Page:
THE BLOG
07/14/2015 06:02 pm ET Updated Jul 14, 2016

My "Reluctant Lesbian" Mother Would Blush at Gay Culture Today

Mama, whom I called a "reluctant lesbian," lived quietly in the shadows of suburbia. If she were alive today, we would have cried together over the Supreme Court's ruling making same sex marriage a constitutional right.

The 5-4 vote was a resounding and powerful example of the shifting climate on gay rights, a shift that has been increasingly reflected in pop culture. Thanks to Netflix's brilliant and explicit new series, Sense8, LGBTQ relationships are squarely in our faces. Unlike the status quo of my mother's generation however, gay, lesbian and transgender couples may never have to hide again.

My mother was shy but passionate, honest to a fault and protective of her privacy. She whispered her way out of the closet when I was 12. Like many of her generation, she did what she was "supposed to" by raising her family, remaining married and quietly suffering.

Though I'm straight (we can save an analysis of my failed marriages and plethora of boyfriends for another time) my mother's personal struggles became my raison d'être for becoming a gay rights and anti-bullying advocate and ally. Mama had always been honest with me about her feelings and identity, and I'd never been embarrassed by or judgmental of her sexual preference. There were no surprises in our life, until the day I shocked my reserved and unsuspecting mother by outing her to a prejudiced and ignorant civics teacher my senior year of high school.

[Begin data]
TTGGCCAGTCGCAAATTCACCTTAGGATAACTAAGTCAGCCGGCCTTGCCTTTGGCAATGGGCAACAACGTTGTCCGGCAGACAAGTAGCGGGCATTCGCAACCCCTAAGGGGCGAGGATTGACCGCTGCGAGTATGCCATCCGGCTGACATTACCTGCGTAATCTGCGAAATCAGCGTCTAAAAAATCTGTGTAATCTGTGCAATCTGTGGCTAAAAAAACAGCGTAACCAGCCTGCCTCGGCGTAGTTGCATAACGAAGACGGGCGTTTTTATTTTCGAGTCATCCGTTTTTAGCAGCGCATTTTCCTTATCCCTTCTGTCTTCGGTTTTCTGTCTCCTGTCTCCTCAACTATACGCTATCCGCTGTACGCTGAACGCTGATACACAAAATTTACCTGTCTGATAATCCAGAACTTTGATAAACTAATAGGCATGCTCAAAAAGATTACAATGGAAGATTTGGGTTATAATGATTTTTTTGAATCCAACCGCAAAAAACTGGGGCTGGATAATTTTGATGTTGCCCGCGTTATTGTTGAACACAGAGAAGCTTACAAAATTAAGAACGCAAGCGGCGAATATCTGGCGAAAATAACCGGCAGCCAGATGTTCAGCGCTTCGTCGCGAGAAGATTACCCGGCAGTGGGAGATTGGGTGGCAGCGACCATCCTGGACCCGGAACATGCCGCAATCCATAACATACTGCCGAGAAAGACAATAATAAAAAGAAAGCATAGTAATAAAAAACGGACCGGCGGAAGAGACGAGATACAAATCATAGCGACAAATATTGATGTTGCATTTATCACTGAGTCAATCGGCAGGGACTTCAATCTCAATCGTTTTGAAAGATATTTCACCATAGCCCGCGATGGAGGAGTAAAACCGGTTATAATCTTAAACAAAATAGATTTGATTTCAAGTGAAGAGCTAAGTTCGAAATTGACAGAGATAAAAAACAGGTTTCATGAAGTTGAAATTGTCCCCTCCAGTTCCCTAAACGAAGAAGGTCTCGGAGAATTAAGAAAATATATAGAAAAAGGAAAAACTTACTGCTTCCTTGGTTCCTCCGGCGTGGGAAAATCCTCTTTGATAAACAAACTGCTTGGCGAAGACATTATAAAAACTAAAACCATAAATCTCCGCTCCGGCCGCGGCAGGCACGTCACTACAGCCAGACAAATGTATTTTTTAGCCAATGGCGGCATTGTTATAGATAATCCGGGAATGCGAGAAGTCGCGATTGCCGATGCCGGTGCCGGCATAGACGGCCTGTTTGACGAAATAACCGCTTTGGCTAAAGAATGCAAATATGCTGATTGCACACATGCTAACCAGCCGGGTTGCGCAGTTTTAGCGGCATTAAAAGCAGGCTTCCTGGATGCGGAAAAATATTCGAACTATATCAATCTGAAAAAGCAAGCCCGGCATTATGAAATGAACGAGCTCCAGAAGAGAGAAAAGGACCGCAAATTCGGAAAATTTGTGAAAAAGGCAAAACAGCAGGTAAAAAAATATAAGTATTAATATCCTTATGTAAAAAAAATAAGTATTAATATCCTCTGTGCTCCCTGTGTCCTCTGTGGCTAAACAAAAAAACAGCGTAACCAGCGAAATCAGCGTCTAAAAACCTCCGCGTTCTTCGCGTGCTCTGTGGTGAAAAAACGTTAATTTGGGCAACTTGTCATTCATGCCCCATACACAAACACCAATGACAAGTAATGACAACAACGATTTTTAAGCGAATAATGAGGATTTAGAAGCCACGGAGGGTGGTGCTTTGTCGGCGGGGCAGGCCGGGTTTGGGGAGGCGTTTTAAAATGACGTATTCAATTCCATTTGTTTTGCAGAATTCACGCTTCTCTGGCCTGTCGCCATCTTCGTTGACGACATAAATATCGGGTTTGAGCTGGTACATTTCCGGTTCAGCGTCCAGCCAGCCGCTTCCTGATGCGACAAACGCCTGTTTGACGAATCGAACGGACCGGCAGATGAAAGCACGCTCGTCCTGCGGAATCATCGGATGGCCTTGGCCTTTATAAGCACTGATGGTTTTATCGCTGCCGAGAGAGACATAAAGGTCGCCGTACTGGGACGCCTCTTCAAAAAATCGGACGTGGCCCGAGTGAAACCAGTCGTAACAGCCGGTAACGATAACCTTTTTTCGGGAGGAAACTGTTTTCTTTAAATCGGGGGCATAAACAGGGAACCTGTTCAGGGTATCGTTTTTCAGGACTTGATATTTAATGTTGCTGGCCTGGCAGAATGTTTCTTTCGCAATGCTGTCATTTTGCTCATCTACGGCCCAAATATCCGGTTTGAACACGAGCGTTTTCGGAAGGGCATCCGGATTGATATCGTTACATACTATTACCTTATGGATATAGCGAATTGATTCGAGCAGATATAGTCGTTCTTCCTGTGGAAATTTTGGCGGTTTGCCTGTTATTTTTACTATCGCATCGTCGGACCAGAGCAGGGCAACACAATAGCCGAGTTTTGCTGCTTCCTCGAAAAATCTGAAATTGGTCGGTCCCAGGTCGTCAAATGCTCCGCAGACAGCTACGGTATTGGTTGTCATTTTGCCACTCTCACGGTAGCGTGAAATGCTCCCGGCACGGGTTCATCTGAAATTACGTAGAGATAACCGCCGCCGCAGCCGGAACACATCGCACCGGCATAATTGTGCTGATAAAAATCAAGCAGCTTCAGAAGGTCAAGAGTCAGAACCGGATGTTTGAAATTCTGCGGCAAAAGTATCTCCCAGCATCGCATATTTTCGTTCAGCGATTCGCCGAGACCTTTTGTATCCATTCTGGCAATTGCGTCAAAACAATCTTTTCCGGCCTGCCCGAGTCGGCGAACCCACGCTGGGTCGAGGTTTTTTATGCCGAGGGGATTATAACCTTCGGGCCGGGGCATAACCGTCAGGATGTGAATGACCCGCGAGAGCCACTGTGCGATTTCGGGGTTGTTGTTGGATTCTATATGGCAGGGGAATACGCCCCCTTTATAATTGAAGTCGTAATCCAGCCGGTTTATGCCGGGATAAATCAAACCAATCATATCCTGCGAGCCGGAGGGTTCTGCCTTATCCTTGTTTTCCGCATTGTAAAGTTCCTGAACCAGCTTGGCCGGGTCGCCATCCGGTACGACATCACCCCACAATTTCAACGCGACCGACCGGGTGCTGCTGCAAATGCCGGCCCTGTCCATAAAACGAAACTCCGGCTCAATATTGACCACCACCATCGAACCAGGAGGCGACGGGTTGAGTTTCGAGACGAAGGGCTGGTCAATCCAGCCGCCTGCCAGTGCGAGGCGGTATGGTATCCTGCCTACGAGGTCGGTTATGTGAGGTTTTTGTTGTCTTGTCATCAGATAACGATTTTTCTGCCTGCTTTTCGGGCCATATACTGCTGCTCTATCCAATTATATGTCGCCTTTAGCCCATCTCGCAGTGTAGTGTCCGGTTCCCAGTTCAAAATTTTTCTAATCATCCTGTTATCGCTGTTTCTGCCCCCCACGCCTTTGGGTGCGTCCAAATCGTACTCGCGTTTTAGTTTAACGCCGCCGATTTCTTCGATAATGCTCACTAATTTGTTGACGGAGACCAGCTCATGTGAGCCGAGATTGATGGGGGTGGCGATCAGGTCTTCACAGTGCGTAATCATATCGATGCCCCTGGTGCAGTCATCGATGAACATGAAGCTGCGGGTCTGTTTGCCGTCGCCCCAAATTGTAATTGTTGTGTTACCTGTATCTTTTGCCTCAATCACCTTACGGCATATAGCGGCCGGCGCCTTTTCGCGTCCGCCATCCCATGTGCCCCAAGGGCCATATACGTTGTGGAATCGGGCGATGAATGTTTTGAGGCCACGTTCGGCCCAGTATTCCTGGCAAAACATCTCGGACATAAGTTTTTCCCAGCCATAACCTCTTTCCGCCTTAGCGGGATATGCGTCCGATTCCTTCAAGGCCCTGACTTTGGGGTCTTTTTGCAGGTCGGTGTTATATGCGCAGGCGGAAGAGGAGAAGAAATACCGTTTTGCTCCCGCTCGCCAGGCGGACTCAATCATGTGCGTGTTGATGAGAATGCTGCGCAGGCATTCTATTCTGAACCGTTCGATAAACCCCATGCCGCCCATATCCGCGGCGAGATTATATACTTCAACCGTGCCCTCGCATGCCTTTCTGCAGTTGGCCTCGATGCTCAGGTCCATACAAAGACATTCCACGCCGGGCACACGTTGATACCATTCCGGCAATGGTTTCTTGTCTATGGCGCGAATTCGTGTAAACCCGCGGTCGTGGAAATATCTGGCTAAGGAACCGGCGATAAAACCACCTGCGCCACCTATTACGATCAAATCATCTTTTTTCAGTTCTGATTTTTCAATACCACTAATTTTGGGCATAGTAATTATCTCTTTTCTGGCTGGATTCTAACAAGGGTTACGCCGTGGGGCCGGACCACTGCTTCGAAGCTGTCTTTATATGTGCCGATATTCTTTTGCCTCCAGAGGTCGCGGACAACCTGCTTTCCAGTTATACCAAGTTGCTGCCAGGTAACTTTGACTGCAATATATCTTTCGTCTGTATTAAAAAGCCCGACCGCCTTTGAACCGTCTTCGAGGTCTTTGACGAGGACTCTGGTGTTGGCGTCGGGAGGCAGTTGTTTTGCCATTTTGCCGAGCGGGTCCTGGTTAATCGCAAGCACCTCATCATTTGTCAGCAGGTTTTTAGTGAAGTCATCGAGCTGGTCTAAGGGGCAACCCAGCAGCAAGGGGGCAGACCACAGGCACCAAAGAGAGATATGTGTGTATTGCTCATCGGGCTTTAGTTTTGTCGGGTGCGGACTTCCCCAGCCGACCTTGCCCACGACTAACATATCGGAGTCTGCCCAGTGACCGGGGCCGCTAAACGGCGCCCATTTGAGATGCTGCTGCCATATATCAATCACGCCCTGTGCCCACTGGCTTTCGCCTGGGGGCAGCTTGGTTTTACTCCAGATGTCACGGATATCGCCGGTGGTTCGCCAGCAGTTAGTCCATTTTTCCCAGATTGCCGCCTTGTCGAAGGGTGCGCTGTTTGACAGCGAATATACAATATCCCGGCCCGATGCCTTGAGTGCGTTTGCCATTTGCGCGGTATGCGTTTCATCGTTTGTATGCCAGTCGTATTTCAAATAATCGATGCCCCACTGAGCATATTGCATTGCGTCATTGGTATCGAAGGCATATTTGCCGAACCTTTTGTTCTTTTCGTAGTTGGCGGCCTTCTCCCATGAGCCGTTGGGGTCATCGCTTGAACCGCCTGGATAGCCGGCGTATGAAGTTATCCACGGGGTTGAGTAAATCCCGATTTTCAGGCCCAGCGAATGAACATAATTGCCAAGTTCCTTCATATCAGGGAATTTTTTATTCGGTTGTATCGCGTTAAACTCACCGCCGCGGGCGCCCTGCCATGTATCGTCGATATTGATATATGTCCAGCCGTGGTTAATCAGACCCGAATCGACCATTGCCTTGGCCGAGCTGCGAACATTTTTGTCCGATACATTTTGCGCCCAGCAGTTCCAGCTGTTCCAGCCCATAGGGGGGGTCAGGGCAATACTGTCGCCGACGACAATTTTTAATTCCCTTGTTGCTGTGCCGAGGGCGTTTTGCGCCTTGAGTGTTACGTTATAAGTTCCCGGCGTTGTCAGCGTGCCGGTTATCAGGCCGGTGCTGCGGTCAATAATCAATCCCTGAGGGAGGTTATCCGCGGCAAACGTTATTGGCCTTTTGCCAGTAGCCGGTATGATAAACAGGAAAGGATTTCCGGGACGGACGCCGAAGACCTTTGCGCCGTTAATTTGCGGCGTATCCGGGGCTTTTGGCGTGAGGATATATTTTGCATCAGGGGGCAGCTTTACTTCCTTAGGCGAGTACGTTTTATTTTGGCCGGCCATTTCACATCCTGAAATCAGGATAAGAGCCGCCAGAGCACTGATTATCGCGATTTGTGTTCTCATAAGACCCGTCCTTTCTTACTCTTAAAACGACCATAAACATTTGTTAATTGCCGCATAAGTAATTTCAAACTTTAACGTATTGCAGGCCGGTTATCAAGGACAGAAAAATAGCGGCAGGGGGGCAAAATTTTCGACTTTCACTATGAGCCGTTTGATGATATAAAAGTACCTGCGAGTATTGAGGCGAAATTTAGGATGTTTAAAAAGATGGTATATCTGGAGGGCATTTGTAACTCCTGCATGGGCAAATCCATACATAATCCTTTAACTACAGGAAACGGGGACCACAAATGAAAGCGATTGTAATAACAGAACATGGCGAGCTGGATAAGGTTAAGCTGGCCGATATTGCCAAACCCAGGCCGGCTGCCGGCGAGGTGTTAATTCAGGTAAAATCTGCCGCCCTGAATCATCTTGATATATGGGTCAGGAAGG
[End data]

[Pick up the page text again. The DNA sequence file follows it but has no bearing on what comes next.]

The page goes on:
My teacher had been leading our class through a mock legislative process and proposed a bill that included an ill-informed and highly misguided statement equivalent to "children of gay couples tend to become gay." It was his justification for opposing gay marriage.

When it came my time to speak, I looked him squarely in the eye and said: "you probably don't really know any children of a gay or lesbian couple, well guess what -- you're looking at one." KAPOW! Since then, if I ever heard or saw anyone who suffered discrimination or bullying for his or her personal choices and sexual orientation, I'd have something to say about it. To this day I display my Gen-X brazenness with a lot more fanfare than what my mother allowed for herself. What activism she only dared to reveal via a pen name, I share openly in my blog and any outlet that would have me.

But now, thanks to the extreme boundaries being pushed in pop culture today, I wonder how much longer I will even have to stand on my soapbox. People's sexual sensibilities have been pushed waaaayyy further than anything my blogs could do, and if Mama were alive today, she'd be blushing.

If you don't know what I mean, you haven't experienced one of today's hottest shows and watercooler topics: Sense8 -- a Netflix original series about eight individuals from around the globe who share nothing but a psychic-emotional neural pathway connection. When these people connect all boundaries, borders and inhibitions disappear. But gender, identity and relationships have become a growing trend beyond T.V. land. Athletes, politicians and actors are all declaring who they are, and even reshaping who they'd rather be.